Most Catholic theologians today would answer in the negative. The once-dominant model of satisfaction has been supplanted in contemporary catechesis and theological reflection by a model of sanctification and progressive healing (see Neal Judisch, “Sanctification, Satisfaction, and the Purpose of Purgatory“).

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27 Responses to Juridical Purgatory and the Temporal Punishment of Sin

  1. mary says:

    As may be evident from my other comments, I am not a hair-splitting theologian – have little interest in the like and not nearly enough knowledge. However, it seems to me that the notion of purgatory is not so very complex.

    We know that God has already done everything for us in Christ. This is true whether we are living or dead. We are forgiven even before we repent because His mercy does not require our repentance – though our acceptance of it does.

    Thus, when I sin, if I but turn to God and ask His forgiveness, it is there for me immediately and totally. It does not require any “work” on my part. However, that does not mean that no work is required of me! Although the forgiveness is complete, I have still damaged myself and others through my sin. If instant forgiveness were given and I had no work to do, how easy it would be to keep sinning, knowing that I could immediately be freed of any consequence.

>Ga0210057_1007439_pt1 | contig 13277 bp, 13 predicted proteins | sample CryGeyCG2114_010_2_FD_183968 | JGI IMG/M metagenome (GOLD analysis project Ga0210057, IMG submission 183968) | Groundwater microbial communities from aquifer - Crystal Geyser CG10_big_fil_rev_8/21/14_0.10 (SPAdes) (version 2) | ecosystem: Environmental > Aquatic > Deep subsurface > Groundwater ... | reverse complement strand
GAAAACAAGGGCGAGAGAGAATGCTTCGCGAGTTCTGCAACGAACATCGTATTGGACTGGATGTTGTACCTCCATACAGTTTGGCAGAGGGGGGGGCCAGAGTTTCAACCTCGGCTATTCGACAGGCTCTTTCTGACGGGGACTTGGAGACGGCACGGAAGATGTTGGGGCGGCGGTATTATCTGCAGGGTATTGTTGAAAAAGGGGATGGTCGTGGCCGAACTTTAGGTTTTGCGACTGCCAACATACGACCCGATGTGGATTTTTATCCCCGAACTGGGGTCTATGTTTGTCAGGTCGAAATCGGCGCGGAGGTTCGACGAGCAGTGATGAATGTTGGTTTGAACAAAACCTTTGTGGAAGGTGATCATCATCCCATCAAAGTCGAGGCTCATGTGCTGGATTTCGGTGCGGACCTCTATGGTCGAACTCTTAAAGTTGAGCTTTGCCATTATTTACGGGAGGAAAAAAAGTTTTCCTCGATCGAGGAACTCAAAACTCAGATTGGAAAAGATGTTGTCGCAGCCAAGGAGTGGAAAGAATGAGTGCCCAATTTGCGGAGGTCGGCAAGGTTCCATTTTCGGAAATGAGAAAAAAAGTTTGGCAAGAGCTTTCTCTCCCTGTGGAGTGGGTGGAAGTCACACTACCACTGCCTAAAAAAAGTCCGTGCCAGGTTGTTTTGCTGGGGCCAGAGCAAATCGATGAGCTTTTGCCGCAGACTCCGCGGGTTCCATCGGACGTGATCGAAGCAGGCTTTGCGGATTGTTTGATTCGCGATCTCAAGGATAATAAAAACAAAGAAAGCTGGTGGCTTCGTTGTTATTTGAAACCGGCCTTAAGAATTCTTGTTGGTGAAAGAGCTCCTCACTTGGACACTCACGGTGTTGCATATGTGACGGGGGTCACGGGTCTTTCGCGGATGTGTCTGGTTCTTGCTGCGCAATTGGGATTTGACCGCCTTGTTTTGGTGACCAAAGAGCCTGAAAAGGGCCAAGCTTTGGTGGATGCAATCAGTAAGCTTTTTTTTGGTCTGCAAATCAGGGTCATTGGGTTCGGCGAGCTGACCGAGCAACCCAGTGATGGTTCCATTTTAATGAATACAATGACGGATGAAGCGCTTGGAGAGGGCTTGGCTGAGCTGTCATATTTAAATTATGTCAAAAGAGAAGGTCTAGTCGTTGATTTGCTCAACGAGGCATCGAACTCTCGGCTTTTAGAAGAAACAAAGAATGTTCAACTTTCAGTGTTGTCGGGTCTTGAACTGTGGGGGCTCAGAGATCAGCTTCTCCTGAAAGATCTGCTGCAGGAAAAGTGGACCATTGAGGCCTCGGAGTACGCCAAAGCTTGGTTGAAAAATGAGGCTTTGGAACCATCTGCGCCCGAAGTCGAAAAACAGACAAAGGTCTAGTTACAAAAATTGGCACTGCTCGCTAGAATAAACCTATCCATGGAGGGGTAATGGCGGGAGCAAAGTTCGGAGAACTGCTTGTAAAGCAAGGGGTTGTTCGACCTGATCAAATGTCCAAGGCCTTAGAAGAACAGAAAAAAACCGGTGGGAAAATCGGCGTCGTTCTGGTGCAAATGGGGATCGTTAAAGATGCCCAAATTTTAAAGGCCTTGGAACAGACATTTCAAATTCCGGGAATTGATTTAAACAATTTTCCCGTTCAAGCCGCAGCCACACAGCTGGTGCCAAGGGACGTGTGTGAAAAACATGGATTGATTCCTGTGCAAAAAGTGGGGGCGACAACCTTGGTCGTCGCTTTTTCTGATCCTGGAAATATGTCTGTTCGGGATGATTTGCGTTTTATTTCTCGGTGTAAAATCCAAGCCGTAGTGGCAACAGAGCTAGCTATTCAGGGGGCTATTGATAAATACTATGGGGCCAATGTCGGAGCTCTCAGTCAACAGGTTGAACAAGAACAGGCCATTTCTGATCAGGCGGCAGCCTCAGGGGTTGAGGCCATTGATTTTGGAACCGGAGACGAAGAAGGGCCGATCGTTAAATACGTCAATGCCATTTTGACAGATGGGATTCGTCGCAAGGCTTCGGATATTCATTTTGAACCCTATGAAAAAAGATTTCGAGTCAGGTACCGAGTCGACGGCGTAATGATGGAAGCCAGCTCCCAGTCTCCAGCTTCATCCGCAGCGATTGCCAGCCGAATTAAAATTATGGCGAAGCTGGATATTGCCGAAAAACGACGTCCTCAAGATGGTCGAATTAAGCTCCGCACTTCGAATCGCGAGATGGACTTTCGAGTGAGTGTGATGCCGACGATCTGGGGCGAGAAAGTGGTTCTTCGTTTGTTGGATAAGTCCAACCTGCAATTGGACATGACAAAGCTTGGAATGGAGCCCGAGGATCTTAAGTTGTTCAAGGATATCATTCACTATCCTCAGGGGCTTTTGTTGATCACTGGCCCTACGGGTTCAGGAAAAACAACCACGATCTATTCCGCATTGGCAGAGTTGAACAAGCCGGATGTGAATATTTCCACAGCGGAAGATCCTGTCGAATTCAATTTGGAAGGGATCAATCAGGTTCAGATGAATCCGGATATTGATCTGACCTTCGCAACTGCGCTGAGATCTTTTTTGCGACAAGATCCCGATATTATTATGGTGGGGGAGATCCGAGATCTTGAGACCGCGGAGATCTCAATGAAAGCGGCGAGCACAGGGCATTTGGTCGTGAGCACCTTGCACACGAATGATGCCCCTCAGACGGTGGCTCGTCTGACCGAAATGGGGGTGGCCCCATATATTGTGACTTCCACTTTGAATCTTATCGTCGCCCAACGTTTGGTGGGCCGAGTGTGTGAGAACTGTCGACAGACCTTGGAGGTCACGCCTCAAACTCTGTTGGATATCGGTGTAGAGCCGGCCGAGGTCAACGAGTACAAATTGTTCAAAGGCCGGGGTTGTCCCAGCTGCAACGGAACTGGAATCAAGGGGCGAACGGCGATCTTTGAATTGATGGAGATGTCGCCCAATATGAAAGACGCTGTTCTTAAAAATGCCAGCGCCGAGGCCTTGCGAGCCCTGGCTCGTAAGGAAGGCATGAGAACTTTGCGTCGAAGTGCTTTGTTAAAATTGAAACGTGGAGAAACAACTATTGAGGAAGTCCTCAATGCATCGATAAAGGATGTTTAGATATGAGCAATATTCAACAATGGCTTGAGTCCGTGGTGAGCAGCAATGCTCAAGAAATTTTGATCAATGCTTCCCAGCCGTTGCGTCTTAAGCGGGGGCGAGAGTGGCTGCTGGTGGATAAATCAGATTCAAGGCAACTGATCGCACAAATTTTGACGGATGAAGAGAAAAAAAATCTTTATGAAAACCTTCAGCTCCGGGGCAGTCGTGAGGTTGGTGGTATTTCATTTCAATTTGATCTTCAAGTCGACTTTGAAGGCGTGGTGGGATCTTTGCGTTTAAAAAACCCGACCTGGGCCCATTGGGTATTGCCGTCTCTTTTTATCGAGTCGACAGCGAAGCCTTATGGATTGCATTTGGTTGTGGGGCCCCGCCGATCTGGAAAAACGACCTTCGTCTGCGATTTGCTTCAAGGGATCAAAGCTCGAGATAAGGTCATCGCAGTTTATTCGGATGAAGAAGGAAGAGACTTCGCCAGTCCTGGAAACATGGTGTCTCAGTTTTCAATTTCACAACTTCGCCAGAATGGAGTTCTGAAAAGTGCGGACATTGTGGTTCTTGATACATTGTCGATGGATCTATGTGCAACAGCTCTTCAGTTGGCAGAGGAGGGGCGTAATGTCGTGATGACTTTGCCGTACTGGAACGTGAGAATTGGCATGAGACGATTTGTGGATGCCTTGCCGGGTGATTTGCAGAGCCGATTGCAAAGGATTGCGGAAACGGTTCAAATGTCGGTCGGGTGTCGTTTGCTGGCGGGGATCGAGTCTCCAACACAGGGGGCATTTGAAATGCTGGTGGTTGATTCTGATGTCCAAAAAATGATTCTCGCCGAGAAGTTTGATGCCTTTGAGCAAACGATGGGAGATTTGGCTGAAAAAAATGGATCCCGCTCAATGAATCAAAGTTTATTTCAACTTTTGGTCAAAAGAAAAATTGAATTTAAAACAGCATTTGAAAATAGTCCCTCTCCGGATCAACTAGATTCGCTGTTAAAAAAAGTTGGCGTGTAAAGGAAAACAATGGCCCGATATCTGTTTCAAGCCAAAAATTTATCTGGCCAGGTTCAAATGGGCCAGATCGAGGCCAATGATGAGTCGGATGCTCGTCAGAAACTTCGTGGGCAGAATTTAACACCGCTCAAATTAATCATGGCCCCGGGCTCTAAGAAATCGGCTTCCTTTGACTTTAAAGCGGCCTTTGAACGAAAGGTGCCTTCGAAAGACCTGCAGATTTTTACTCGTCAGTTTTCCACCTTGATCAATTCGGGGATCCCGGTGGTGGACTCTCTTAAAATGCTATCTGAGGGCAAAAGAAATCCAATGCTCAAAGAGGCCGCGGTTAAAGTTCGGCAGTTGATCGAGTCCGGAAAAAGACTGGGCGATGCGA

This is where the concept of “indulgence” comes in, a greatly misunderstood (and previously misused) practice. It is not that we need to – or even could – buy time off from purgatory but rather that we, as part of our repentance, have work to do to correct what is wrong in us. Why else would the great saints (Catholic and Orthodox alike) practice the ascetic disciplines they do if no work were needed?

    And so, while in this life, we work – by prayer, by acts of charity, by ascetic acts performed out of love and so on. This is part of the synergistic relationship of God and humanity in our salvation. He accomplishes our salvation but requires our participation, our full choice.

    The notion of purgatory, in my own uneducated opinion, is the continuation of this work if it is incomplete during our human lifetime. Some saints have reported experiencing this “fire” of God’s love while still alive. But it is a gift, for it enables us to complete the work that we must do to fully give ourselves to God.

    God has already fully given Himself to us, saint and sinner alike. But the wedding feast is so much more joyful when we have fully given ourselves back. Purgatory enables us to do this.